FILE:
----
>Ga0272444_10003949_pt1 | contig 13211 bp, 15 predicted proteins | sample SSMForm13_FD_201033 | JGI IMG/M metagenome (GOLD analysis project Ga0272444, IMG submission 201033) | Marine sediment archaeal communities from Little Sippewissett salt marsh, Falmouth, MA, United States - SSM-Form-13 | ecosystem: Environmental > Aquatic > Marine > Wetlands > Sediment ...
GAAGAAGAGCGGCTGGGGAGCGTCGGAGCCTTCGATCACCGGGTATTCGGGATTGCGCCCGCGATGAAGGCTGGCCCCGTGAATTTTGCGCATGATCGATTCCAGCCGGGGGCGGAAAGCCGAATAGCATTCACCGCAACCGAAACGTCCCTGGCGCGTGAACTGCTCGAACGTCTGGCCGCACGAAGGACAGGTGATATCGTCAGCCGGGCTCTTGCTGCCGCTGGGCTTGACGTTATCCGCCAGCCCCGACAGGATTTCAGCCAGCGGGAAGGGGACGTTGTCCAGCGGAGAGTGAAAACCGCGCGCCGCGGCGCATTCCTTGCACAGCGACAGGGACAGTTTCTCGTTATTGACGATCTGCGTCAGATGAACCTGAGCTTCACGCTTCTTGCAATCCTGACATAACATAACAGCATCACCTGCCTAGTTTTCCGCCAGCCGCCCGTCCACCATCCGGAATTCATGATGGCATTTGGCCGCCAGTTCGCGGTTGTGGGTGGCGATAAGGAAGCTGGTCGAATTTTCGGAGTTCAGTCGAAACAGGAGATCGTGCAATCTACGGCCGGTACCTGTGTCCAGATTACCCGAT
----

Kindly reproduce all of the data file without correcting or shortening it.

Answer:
>Ga0272444_10003949_pt1 | contig 13211 bp, 15 predicted proteins | sample SSMForm13_FD_201033 | JGI IMG/M metagenome (GOLD analysis project Ga0272444, IMG submission 201033) | Marine sediment archaeal communities from Little Sippewissett salt marsh, Falmouth, MA, United States - SSM-Form-13 | ecosystem: Environmental > Aquatic > Marine > Wetlands > Sediment ...
GAAGAAGAGCGGCTGGGGAGCGTCGGAGCCTTCGATCACCGGGTATTCGGGATTGCGCCCGCGATGAAGGCTGGCCCCGTGAATTTTGCGCATGATCGATTCCAGCCGGGGGCGGAAAGCCGAATAGCATTCACCGCAACCGAAACGTCCCTGGCGCGTGAACTGCTCGAACGTCTGGCCGCACGAAGGACAGGTGATATCGTCAGCCGGGCTCTTGCTGCCGCTGGGCTTGACGTTATCCGCCAGCCCCGACAGGATTTCAGCCAGCGGGAAGGGGACGTTGTCCAGCGGAGAGTGAAAACCGCGCGCCGCGGCGCATTCCTTGCACAGCGACAGGGACAGTTTCTCGTTATTGACGATCTGCGTCAGATGAACCTGAGCTTCACGCTTCTTGCAATCCTGACATAACATAACAGCATCACCTGCCTAGTTTTCCGCCAGCCGCCCGTCCACCATCCGGAATTCATGATGGCATTTGGCCGCCAGTTCGCGGTTGTGGGTGGCGATAAGGAAGCTGGTCGAATTTTCGGAGTTCAGTCGAAACAGGAGATCGTGCAATCTACGGCCGGTACCTGTGTCCAGATTACCCGAT